Alexander was born on the sixth day of the ancient Greek month of Hekatombaion, which corresponds to 20 July 356 BC, in Pella, the capital of the Kingdom of Macedon (although the exact date is uncertain). He was the son of Philip II, King of Macedon, and Olympias, the daughter of Neoptolemus I, King of Epirus. Despite the fact that Philip had seven or eight wives, Olympias was his primary wife for a while, most likely because she was the mother of Alexander.
The Life of Alexander
During his early years, he was nursed by a nurse named Lanike, who was the sister of Alexander’s future general, Cleitus the Black. Alexander was schooled by the rigorous Leonidas, a relative of his mother’s, and Lysimachus of Acarnania later in his boyhood. Alexander was taught to read, play the lyre, ride, battle, and hunt in the manner of noble Macedonian lads.
Alexander started his rule by assassinating potential heirs to the throne. He executed his cousin, the former Amyntas IV. He also killed two Macedonian princes from the Lyncestis region, although Alexander Lyncestes was spared. The Olympians burned alive Cleopatra Eurydice and Europa, Philip’s daughter.Alexander was enraged when he learned of this. Alexander also ordered the assassination of Attalus, the commander of the army’s advance guard in Asia Minor and Cleopatra’s uncle.
At the age of 32, Alexander died in the palace of Nebuchadnezzar II in Babylon on the 10th or 11th of June 323 BC. There are two stories about Alexander’s death, both with minor differences in the specifics of the event. According to Plutarch, Alexander entertained the admiral Nearchus 14 days before his death and spent the night and the next day drinking with Medius of Larissa.
According to ancient accounts, Alexander the Great’s body did not begin to decompose for six days after his death in Babylon in 323 B.C. This affirmed what the ancient Greeks assumed about the young Macedonian monarch, as well as what Alexander himself believed about himself: that he was not an ordinary man, but a god.
The Debate Surrounding his Death
Alexander had conquered an empire spanning from the Balkans to modern-day Pakistan at the age of 32, and he was on the verge of launching another invasion when he fell ill and died after 12 days of intense pain. His cause of death has been contested by historians since then, with theories ranging from malaria, typhoid, and alcohol poisoning to assassination by one of his rivals.
However, a fresh explanation proposed by a scholar and practicing clinician claims that Alexander may have died as a result of the neurological condition, Guillain-Barré Syndrome (GBS). She also claims that people may not have detected any initial symptoms of decomposition in Alexander’s body because he wasn’t yet dead.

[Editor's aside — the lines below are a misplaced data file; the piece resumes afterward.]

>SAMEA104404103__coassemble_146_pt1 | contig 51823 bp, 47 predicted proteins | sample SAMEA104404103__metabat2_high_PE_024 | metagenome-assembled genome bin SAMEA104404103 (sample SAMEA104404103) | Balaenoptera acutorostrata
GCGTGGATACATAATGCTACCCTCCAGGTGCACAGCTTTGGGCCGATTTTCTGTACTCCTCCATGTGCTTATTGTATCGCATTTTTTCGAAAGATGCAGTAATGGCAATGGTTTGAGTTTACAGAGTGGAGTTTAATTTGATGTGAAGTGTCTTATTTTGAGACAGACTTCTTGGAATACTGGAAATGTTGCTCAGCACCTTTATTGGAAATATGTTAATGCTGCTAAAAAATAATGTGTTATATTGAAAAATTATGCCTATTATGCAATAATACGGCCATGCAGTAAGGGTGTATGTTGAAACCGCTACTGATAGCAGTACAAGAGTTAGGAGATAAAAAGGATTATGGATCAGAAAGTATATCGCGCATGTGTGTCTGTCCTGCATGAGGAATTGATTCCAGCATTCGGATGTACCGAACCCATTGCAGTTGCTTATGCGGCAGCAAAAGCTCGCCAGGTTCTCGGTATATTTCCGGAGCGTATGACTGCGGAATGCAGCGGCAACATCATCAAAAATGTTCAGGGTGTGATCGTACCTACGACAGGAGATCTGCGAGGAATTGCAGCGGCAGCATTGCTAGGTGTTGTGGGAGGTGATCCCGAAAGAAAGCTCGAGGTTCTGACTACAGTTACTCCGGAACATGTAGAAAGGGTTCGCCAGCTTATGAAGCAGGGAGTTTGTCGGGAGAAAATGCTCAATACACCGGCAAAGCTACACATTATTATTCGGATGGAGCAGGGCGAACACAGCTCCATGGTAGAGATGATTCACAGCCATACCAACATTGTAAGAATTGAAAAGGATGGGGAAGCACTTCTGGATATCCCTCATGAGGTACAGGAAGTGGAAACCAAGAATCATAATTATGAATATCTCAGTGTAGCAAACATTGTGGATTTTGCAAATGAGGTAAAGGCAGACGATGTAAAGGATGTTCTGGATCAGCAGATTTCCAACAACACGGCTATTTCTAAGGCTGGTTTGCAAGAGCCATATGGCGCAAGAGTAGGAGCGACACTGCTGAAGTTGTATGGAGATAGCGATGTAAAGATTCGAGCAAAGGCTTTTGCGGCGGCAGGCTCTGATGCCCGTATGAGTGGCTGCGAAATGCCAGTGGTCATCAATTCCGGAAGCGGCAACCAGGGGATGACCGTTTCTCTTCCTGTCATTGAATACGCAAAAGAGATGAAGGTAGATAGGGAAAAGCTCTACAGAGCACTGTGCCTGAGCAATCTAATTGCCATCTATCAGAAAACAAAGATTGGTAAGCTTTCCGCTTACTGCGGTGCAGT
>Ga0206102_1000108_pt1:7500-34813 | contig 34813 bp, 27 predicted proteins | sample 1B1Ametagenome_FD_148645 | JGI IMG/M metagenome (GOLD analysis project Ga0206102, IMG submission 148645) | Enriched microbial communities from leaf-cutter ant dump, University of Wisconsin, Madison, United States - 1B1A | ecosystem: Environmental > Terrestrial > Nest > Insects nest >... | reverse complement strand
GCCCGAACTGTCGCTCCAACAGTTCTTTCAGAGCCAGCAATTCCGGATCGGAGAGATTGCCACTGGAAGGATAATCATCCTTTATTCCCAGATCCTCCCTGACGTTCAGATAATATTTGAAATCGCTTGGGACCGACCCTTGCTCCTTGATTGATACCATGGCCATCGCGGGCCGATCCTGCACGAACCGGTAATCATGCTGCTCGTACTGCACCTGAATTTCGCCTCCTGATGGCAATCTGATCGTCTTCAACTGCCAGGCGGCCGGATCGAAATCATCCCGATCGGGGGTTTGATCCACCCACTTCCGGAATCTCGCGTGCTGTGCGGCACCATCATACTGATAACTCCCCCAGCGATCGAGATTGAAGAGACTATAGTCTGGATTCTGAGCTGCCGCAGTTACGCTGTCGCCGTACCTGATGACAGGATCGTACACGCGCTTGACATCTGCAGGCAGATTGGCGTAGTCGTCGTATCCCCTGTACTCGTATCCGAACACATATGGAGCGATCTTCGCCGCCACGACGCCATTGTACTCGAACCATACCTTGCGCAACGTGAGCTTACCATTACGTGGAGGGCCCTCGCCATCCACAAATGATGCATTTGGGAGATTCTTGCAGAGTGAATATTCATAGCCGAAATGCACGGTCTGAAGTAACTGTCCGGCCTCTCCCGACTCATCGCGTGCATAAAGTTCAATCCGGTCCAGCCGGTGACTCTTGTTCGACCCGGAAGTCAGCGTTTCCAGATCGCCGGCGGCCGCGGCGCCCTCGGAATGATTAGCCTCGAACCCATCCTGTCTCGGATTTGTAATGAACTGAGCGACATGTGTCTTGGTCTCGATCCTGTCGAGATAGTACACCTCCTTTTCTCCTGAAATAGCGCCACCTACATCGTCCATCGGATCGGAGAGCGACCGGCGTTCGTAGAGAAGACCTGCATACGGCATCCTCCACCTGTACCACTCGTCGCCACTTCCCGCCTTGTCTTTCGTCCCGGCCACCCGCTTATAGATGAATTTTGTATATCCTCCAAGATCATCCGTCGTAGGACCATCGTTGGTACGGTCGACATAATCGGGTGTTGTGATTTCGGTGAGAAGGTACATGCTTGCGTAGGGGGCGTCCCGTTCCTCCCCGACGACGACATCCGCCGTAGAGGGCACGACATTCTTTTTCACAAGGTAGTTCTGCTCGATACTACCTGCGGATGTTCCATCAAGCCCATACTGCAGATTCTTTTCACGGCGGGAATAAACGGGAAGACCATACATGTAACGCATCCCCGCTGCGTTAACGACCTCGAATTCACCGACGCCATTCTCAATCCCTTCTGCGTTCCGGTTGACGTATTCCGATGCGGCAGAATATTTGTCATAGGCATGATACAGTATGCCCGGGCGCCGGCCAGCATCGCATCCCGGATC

Most other ideas of what killed Alexander have centered on the severe fever and stomach agony he suffered in the days leading up to his death, wrote Dr. Katherine Hall, a senior lecturer at the University of Otago in New Zealand, in an essay published in The Ancient History Bulletin.
She also mentions that during Alexander’s illness, he was said to have suffered from progressive, symmetrical, ascending paralysis. He remained compos mentis (completely in control of his mental abilities) until just before his death.
GBS, is an uncommon but dangerous autoimmune condition in which the immune system assaults healthy cells in the neurological system. Hall claims, she can explain the symptoms of Alexander’s death better than the other ideas put out. She believes he got the disease from a Campylobacter pylori infection, which was a common bacterium at the time. Alexander most likely contracted a GBS type that caused paralysis without causing confusion or coma, according to Hall.
Hall Argues Alexander May Have Been Buried Long Before His Death
While there has long been a debate about what killed Alexander, Hall throws a curveball by claiming that he may not have died when everyone thought he did.
She claims that Alexander’s breathing would have been less evident due to his increasing paralysis and the fact that his body required less oxygen as it shut down. Because doctors used the presence or absence of breath, rather than a pulse, to decide whether a patient was alive or dead in ancient times, Hall believes Alexander was declared dead before he died.
By proposing that Alexander’s true death was six days later than traditionally recognized, Hall said in a release from the University of Otago.
“I intended to provoke new debate and discussion and maybe revise the history books. His death may be the most well-known case of pseudothanatos, or death by misdiagnosis, ever documented. “
Because of the ongoing debates about Alexander’s death, the researchers have yet to reach a definitive conclusion. In the meantime, they are on the verge of determining which theory adds up.
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